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Power (kW) VS Energy Consumption (kWh)

Power (kW) Is NOT The Same As Energy Consumption (kWh)

Very often, we see sellers of electrical products (eg. Fridges, heaters, humidifiers, etc) using a lower power rating (kW) to tout the product’s “energy-efficiency” or energy-saving properties. However, this may not be the case. A lower power rating (kW) does not necessarily mean lower energy consumption (kWh). Now, I’m certainly not an expert in this field, but seeing how my clients tend to get confused in this aspect, I will try to share the information that I have, in as simple terms as possible, so that everyone can benefit. The terms used have been simplified to facilitate understanding.



  • If you switched on a 100 watt (0.1kW) light bulb, it would "consume" 0.1kWh of energy in an hour
  • A 2,000 watt (2kW) appliance would "consume" 1 kWh of energy in half an hour.


But not all appliances require their full-rated power for the entire time. This is especially so for refrigeration products. In a refrigerator, the compressor, in most cases, is the single largest energy-consumer among all other components.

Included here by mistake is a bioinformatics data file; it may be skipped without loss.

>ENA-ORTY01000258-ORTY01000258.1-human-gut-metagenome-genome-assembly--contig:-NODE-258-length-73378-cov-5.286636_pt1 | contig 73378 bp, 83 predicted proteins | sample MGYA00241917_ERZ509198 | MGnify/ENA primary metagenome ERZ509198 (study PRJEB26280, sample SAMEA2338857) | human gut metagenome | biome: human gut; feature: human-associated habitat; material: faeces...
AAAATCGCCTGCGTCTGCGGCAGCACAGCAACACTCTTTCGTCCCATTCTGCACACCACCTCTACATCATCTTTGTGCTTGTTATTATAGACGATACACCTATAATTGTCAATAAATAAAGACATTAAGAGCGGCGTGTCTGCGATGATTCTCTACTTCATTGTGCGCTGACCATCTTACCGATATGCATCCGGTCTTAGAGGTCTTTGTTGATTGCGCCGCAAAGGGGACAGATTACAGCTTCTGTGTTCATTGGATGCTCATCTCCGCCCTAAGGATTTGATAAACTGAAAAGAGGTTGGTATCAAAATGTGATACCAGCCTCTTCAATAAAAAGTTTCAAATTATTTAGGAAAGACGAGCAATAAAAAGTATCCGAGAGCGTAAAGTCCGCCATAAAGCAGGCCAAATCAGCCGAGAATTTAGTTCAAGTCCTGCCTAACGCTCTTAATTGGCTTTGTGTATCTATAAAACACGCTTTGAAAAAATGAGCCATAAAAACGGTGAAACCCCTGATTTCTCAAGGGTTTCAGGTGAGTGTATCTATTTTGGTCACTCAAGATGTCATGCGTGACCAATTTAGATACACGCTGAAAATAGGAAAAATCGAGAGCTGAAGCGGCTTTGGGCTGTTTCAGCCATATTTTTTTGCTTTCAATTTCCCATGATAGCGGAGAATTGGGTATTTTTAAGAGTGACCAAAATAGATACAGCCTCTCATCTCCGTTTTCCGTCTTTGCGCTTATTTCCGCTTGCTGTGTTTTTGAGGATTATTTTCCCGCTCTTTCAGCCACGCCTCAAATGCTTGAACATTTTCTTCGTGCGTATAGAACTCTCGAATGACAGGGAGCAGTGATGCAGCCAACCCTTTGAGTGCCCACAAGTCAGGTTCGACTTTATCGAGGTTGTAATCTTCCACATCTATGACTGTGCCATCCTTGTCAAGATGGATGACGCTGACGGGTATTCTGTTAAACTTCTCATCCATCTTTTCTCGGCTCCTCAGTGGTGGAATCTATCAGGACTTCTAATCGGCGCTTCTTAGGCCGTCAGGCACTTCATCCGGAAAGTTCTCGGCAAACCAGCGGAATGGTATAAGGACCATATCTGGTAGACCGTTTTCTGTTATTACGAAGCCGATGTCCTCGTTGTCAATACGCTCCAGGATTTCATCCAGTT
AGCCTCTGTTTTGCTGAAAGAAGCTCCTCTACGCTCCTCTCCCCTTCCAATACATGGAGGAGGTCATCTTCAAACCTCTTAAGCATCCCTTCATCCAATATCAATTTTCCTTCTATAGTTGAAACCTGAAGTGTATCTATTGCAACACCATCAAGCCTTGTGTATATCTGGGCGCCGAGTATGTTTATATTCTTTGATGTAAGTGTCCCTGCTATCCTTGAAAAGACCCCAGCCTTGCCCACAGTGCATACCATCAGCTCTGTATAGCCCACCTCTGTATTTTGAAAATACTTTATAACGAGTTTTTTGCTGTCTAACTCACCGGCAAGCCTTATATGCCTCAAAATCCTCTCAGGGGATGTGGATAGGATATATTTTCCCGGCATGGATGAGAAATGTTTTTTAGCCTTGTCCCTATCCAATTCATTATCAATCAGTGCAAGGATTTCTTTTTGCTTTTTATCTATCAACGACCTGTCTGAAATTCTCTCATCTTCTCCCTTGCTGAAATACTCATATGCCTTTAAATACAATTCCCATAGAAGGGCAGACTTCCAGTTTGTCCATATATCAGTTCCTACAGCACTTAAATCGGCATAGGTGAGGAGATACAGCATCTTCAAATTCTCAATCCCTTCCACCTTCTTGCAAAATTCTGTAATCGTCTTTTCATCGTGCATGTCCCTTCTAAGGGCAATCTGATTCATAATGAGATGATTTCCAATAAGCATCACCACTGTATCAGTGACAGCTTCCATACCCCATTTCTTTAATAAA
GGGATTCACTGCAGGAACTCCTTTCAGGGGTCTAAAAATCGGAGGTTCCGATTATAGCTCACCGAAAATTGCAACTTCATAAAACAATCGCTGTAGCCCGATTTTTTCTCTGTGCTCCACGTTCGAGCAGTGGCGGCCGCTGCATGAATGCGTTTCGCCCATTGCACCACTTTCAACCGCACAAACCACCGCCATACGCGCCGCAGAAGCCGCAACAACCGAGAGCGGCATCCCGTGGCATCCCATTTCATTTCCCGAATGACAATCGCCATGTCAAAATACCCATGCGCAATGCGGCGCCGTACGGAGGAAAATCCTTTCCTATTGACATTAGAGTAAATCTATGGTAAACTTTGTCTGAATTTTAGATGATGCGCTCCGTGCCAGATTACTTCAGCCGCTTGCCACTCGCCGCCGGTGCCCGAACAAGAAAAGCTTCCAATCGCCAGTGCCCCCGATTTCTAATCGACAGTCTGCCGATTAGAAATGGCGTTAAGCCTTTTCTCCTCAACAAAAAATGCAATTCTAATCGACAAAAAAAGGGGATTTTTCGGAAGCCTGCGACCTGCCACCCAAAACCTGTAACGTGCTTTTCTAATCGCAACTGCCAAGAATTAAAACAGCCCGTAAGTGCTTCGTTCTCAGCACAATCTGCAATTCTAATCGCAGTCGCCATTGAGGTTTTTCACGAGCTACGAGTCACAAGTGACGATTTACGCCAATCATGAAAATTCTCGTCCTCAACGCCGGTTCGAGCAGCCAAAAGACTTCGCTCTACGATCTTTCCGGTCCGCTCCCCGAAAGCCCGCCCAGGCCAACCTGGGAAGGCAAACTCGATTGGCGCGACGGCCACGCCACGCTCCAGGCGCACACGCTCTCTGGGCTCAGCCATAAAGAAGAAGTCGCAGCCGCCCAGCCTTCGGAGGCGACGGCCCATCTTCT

Does this mean that a 1kW compressor "consumes" 1kWh of energy/electricity in an hour? Not necessarily.

  • Compressors may not run all the time for the entire time that the refrigerator is operating. 
  • Typically, the thermostat in a refrigerator starts and stops the compressor whenever the desired temperature is achieved. Therefore, the compressor may just be "running" 30%-40% of a typical hour.
  • This also means that the sooner the desired temperature is achieved, the sooner the compressor stops and the lower the energy consumed.
  • This comes down to multiple factors such as insulation quality, power of compressor, efficiency of the cooling system, etc. It's not just about the "power rating".

Of course, for compressors, there are still other factors such as “starting” and “operating” power, which I will not go into this time.


Whatever the “power rating” for an appliance is, we all want to pay less for electricity as long as the job gets done, don’t we? Since most people pay for their electricity in kWh, it makes sense to compare “energy consumption” (kWh) rather than just “power rating” (kW).

✔️Compare energy consumption(kWh) rather than power rating(kW)

✔️ A lower "kW" device may not be more energy-efficient than a higher "kW" one. In a refrigerator, a lower "kW" model may have to run for a longer time to achieve the desired temperature as compare with a higher "kW" one.